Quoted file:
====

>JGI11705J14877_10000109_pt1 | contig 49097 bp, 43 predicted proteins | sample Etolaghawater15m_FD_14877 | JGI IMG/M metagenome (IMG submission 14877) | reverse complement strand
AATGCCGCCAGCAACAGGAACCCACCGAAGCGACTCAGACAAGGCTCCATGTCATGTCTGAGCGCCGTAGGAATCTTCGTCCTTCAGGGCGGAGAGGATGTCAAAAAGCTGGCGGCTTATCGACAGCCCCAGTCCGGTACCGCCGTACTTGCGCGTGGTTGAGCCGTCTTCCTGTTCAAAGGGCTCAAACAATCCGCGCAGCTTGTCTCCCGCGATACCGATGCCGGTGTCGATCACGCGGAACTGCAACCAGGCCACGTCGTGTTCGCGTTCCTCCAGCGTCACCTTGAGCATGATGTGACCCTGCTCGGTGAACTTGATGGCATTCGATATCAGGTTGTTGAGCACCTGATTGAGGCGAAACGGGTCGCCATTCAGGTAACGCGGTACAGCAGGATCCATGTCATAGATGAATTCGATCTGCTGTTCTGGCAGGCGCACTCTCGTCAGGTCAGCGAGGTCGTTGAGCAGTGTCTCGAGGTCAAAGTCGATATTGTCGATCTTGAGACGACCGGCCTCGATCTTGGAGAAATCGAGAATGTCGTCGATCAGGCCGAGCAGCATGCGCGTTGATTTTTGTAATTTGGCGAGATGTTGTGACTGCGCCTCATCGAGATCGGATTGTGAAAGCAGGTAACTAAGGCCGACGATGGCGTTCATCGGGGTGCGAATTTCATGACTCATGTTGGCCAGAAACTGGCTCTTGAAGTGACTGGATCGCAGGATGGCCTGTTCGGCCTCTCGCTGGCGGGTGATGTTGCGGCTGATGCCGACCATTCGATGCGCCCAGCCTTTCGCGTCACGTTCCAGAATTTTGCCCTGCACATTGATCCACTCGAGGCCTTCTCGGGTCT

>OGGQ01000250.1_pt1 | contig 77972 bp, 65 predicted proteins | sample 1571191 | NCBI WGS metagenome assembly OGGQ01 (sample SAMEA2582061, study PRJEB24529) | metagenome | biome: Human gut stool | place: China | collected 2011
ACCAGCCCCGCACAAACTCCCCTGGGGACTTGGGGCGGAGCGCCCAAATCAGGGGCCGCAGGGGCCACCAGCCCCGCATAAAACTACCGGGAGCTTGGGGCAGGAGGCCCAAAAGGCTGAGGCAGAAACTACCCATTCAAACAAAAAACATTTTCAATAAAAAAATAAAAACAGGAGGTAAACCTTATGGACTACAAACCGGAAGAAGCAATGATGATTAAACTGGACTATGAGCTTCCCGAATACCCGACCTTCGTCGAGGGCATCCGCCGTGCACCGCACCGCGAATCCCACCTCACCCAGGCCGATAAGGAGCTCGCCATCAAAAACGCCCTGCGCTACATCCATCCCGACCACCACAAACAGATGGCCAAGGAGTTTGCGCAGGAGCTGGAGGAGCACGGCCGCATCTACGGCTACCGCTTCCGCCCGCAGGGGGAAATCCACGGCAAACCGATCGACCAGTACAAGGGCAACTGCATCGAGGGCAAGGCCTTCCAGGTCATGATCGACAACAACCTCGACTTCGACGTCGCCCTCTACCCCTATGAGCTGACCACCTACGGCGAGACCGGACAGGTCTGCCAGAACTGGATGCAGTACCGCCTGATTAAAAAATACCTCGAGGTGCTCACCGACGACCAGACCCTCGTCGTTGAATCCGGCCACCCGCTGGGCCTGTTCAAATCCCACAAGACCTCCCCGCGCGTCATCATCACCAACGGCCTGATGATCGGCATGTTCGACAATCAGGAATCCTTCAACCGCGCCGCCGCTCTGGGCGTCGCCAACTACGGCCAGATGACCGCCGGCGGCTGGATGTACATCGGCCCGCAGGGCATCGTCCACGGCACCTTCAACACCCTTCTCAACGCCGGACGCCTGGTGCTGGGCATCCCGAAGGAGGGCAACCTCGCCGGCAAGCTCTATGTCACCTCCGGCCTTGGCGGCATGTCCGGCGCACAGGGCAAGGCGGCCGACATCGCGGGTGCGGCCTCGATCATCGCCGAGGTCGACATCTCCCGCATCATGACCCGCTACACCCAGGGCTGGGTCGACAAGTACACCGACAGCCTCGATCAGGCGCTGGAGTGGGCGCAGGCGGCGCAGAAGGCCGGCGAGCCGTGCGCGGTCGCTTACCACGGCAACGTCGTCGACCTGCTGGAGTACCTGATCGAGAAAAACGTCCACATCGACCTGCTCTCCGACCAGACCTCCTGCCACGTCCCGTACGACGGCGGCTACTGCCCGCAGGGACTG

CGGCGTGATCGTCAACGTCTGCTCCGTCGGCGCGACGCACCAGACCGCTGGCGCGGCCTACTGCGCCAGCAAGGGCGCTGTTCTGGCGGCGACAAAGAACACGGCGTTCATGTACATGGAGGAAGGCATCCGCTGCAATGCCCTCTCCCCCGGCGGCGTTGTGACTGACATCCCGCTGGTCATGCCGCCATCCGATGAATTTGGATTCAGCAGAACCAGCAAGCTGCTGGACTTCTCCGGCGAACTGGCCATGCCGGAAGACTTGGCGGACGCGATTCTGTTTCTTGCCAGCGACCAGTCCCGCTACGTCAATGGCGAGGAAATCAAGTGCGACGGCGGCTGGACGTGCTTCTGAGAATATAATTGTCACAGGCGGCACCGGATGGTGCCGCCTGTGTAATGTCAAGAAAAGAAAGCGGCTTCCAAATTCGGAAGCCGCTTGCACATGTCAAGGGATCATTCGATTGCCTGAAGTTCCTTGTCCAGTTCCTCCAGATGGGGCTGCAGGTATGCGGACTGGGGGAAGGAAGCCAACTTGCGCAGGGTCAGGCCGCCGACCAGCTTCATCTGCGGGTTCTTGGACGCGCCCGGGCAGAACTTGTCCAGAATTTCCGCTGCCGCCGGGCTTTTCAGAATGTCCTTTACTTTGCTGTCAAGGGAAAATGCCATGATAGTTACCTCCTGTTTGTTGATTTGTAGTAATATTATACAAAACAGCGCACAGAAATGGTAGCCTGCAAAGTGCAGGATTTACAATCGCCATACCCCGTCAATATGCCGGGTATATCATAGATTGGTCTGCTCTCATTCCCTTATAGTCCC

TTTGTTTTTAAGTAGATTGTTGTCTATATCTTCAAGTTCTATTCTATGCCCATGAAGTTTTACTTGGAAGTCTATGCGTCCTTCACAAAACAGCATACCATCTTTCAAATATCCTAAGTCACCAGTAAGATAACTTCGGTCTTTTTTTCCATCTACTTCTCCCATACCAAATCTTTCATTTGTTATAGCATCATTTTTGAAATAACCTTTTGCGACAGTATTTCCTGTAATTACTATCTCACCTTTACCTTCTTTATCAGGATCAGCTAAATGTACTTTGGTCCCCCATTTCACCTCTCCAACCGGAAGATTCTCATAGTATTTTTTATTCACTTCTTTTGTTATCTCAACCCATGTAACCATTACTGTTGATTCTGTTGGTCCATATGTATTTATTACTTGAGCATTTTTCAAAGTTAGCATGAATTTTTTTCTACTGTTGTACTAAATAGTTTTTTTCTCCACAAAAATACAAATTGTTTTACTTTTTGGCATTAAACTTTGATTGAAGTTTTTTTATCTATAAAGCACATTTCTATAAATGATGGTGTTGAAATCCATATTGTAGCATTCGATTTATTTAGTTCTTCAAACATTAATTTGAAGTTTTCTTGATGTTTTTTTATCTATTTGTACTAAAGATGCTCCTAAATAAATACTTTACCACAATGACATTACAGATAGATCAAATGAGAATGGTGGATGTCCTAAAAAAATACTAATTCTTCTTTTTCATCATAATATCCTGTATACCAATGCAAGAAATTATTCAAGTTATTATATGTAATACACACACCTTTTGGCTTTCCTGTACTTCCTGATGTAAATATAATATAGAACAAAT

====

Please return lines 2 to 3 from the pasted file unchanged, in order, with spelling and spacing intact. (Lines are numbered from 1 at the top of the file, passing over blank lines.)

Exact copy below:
AATGCCGCCAGCAACAGGAACCCACCGAAGCGACTCAGACAAGGCTCCATGTCATGTCTGAGCGCCGTAGGAATCTTCGTCCTTCAGGGCGGAGAGGATGTCAAAAAGCTGGCGGCTTATCGACAGCCCCAGTCCGGTACCGCCGTACTTGCGCGTGGTTGAGCCGTCTTCCTGTTCAAAGGGCTCAAACAATCCGCGCAGCTTGTCTCCCGCGATACCGATGCCGGTGTCGATCACGCGGAACTGCAACCAGGCCACGTCGTGTTCGCGTTCCTCCAGCGTCACCTTGAGCATGATGTGACCCTGCTCGGTGAACTTGATGGCATTCGATATCAGGTTGTTGAGCACCTGATTGAGGCGAAACGGGTCGCCATTCAGGTAACGCGGTACAGCAGGATCCATGTCATAGATGAATTCGATCTGCTGTTCTGGCAGGCGCACTCTCGTCAGGTCAGCGAGGTCGTTGAGCAGTGTCTCGAGGTCAAAGTCGATATTGTCGATCTTGAGACGACCGGCCTCGATCTTGGAGAAATCGAGAATGTCGTCGATCAGGCCGAGCAGCATGCGCGTTGATTTTTGTAATTTGGCGAGATGTTGTGACTGCGCCTCATCGAGATCGGATTGTGAAAGCAGGTAACTAAGGCCGACGATGGCGTTCATCGGGGTGCGAATTTCATGACTCATGTTGGCCAGAAACTGGCTCTTGAAGTGACTGGATCGCAGGATGGCCTGTTCGGCCTCTCGCTGGCGGGTGATGTTGCGGCTGATGCCGACCATTCGATGCGCCCAGCCTTTCGCGTCACGTTCCAGAATTTTGCCCTGCACATTGATCCACTCGAGGCCTTCTCGGGTCT

>OGGQ01000250.1_pt1 | contig 77972 bp, 65 predicted proteins | sample 1571191 | NCBI WGS metagenome assembly OGGQ01 (sample SAMEA2582061, study PRJEB24529) | metagenome | biome: Human gut stool | place: China | collected 2011